Currently, I am on a lot of medication. Five different kinds, actually, totalling fifteen tablets a day. These medications are obviously all very important and all do various different jobs, but they also – as I’m sure you can imagine – come with a thrilling array of side effects. So here is a list of all (well, most) of the different meds I’ve been on over the last eighteen months, and their motley collection of side effects.
For my Ulcerative Colitis:
- Prednisolone: so this is a steroid, which, for lack of a higher word count, is an anti-inflammatory. It’s prescribed during flare-ups to calm your insides right down, and for me at least is the only thing discovered so far that can do a thorough job – which is frustrating, because it’s not something you should be on long-term. This is because of its many, MANY listed side effects, the big one is that it affects your bone strength and – if taken for long enough – can lead to osteoporosis. I am not currently on steroids, as I spent most of 2016 downing several tablets a day with a token glass of milk, and this makes my nurse extremely frowny. In the shorter term, steroids also lead to a huge increase in appetite (seriously, it’s unreal – basically if something isn’t moving, you’ll eat it) and the no-seriously-this-is-actually-what-doctors-call-it ‘moonface’ chub. I’ve actually been weirdly fortunate with a lack of moonface, though on my highest dose did also get very dry skin and some quite spectacular mood swings.
- Balsalazide: this is my highest dose of tablets (a whopping 9 per day), and I actually haven’t noticed any side effects at all. To be honest, I haven’t noticed any effects, either. This is supposed to keep my bowels chill after the steroids have done the hard part, but as previously mentioned this has not gone super well so far.
- Azathioprine: Ulcerative colitis is actually an autoimmune disease – your own immune system attacks healthy tissue in your bowels, thinking it’s helping. (It’s not.) So azathioprine is an immunosuppressant, designed to lower your immune system and hopefully stop it beating on your (my) organs. This isn’t actually as scary as it sounds: it hasn’t meant I get ill more often, just that getting ill can be worse. Though so far I’ve only really noticed it taking me longer to get over a cold than it used to. That said, before I was put on azathioprine I was tested for all sorts of antibodies, and it turns out I’ve never had glandular fever (which, according to my doctor, is something most people in their twenties have actually had in some form, whether it was the didn’t-notice-it-just-seemed-like-a-bad-cold variety, or the literally-felt-like-I-was-dying-for-six-months kind). This probably means that there is a seriously sucky year in my future somewhere, but for right now just means that you’ll have to excuse me if I promptly leave any room containing a person who has glandular fever.
For my blood pressure:
- Amlodopine: the newest addition to my medication roster, and actually the prompt for this whole blog post. Not because it has the worst side effects, but because they’re just so friggin irritating. Whilst it does seem to have brought my blood pressure down, and I would rather take these than beta-blockers (which were the alternative), amlodopine gives me old lady ankles. Now this may not sound like a big deal, but it is pretty damn disheartening to walk home from work and have the apparently extraordinary strenuousness of this activity lead to your ankles getting so hot, swollen and itchy as you try and stand in the kitchen to make tea, that you have to go and sit upside-down on the sofa with your legs in the air. It is annoying as hell to have freezing cold feet simultaneously with burning hot ankles that itch like you wouldn’t believe, and it is embarrassing to have the kind of fat, skin-stretched shiny ankles you have only ever seen on your grandma. I never even acknowledged that chubby ankles were a thing until I had them.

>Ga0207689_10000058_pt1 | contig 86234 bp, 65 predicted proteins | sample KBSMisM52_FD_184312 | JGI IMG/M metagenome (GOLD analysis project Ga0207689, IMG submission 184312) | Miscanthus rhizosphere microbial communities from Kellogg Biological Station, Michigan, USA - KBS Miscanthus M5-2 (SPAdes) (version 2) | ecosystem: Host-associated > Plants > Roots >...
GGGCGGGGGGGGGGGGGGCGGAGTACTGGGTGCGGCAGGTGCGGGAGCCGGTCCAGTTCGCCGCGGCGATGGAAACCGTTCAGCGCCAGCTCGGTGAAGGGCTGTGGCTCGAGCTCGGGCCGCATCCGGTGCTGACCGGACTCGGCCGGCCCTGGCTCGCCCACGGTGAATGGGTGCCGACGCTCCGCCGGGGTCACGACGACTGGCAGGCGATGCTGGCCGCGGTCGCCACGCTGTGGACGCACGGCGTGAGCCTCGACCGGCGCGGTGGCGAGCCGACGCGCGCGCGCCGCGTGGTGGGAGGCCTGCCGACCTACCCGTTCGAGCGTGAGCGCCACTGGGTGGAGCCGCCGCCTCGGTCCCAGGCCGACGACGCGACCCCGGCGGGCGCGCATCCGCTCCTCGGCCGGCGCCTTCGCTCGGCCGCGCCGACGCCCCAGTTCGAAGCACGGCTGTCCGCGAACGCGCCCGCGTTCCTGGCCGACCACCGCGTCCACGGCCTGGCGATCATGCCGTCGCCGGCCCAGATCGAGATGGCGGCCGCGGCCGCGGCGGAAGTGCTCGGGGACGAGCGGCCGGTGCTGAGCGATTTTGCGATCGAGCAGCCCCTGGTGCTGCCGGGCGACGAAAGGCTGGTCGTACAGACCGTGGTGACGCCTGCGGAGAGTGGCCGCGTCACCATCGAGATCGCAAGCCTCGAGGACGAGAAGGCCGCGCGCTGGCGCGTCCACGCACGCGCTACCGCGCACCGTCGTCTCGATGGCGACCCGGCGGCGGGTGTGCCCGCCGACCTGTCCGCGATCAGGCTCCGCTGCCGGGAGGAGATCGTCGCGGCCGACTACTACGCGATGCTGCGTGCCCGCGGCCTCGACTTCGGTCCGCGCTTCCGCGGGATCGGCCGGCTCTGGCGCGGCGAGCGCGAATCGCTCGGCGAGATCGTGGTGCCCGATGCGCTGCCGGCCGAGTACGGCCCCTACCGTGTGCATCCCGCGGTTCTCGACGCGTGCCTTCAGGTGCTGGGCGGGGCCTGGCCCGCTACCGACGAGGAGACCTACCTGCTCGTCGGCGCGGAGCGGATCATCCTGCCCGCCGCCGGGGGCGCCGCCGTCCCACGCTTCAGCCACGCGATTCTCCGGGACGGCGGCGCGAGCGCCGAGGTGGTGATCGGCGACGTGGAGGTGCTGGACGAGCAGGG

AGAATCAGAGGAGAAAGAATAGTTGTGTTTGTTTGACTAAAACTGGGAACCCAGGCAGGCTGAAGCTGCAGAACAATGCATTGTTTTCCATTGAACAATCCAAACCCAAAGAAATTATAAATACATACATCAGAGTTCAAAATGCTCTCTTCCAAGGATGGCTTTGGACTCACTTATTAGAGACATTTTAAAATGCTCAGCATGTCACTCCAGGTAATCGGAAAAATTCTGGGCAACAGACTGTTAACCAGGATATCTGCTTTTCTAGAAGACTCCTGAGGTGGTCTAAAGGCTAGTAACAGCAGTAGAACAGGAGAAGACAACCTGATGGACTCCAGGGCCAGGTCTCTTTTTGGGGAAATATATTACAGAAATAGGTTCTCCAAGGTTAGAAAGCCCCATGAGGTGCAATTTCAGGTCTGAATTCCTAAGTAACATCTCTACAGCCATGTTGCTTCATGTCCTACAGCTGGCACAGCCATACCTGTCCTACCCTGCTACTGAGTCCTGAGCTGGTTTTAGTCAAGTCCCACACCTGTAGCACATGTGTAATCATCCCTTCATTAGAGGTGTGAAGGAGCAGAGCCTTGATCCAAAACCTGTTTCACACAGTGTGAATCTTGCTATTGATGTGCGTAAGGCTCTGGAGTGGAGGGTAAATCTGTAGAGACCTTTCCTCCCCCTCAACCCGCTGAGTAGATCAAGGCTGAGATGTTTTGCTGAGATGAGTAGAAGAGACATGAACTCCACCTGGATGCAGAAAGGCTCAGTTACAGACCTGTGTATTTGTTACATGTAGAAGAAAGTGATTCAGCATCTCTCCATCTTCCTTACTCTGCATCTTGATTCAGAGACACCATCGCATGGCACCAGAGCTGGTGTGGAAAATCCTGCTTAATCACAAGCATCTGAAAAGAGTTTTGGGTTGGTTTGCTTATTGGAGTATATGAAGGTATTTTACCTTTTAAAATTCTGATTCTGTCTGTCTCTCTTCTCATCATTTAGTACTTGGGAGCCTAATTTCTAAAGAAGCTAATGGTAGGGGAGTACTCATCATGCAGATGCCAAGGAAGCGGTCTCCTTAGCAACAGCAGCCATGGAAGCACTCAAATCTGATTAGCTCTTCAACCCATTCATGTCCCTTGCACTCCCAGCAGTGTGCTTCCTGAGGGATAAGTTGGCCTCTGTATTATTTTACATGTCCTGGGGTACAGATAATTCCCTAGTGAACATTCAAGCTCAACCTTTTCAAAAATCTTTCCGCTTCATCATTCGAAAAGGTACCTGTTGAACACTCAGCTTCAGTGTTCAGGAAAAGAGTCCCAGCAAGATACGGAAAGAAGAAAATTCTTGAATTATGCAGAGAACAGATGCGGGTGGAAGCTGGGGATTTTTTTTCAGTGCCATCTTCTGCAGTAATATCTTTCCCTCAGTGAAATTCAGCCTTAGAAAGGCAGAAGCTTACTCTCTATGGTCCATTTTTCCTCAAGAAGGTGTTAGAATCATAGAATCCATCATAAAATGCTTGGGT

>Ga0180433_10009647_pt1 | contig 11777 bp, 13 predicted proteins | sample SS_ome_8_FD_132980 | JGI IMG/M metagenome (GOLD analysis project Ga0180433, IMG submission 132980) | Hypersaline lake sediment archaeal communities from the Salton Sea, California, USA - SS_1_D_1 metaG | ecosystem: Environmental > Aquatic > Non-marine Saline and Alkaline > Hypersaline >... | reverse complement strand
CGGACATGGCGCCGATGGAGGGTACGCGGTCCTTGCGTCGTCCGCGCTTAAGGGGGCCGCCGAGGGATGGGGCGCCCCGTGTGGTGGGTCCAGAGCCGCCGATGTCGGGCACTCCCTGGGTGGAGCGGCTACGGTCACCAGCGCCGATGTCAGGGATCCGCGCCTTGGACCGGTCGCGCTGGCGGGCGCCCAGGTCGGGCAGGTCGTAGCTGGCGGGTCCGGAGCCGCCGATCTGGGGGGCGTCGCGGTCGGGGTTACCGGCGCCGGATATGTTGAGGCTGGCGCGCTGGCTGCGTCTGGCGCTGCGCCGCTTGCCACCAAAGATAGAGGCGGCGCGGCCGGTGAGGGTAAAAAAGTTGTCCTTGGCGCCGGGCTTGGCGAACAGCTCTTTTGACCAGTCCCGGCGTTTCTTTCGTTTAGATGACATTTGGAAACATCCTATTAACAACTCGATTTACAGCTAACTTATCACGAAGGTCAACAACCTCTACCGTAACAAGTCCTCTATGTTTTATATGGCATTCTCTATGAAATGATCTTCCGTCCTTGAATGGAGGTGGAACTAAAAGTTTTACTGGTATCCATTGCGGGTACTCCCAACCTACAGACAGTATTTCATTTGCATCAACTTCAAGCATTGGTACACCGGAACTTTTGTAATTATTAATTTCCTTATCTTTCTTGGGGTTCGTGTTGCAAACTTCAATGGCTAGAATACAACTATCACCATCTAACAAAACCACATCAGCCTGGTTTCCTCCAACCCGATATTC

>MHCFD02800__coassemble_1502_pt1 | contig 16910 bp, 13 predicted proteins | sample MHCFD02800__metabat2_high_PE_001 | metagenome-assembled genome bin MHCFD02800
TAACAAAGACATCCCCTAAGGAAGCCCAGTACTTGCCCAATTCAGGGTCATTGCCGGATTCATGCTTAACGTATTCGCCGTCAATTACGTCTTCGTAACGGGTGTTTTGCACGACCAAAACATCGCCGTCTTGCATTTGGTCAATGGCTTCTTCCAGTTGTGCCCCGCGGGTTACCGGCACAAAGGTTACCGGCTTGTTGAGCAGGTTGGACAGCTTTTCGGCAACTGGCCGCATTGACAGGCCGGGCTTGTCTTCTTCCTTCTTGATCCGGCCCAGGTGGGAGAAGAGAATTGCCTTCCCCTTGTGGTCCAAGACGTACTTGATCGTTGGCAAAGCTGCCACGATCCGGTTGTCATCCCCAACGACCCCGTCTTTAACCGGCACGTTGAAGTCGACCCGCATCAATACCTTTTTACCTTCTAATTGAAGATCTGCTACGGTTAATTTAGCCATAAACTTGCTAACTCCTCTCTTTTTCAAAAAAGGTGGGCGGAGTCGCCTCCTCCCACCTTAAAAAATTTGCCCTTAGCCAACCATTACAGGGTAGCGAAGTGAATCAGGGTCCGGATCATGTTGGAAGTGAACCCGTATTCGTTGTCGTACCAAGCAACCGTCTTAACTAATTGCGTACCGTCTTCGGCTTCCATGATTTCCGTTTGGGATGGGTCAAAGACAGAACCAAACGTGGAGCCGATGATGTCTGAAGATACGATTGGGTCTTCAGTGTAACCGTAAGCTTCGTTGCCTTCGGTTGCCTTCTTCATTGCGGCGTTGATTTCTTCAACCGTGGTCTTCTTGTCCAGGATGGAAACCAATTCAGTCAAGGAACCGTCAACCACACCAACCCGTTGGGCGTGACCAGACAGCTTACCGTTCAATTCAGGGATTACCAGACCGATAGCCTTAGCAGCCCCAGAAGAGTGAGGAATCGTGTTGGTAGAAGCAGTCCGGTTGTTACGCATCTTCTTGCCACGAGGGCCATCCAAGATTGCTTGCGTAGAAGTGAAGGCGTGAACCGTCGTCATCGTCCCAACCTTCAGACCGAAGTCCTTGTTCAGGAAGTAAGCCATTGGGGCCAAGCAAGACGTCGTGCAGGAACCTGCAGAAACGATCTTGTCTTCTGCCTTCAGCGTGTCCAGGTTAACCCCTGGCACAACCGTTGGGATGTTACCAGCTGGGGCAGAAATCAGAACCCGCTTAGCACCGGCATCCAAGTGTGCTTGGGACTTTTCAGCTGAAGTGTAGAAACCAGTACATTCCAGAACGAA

- The mini-pill: without getting into a contraception rant, I was put on this as a replacement for the combined pill (on which I’d never had any problems) when my blood pressure sky-rocketed, and it fucking sucks. Many women, I have been told, have a fabulous, meadow-frolicking, puppy-cuddling, sunshine-laden time on this pill. I, however, have been on my period for four months out of the last six. This one is going.
- Vitamin tablets: hahahahaha LIKE THIS IS ACTUAL MEDICATION. No, to be fair, I take these every day in a dubious effort to try and make up for the nutrition my body isn’t always getting from food (see: buggered bowels). I particularly enjoy the expensive ones my mum gets from Holland and Barratt that taste like fossilised jelly babies, or those chewy ones that taste like regular jelly babies, but I’m poor so it’s Tesco’s best. If these have side effects, how could I possibly have noticed them in the (not literal) shitstorm caused by all of the above?
So there you are – one of the most depressing lists a 23 year old can write! But to be completely fair, I’ve generally done surprisingly well out of side effects. I’ve always been warned of the most prominent suspects before being put on the medication that causes it, and up until the ankles actually got away without many of them – or very mild versions. And, of course, many other people in the world experience many worse side effects at the cost of trying to make themselves ultimately better.
All I’m saying is please – look down, right now, and take a moment to appreciate your beautifully slender, normal-temperature ankles. You would miss them if they were gone.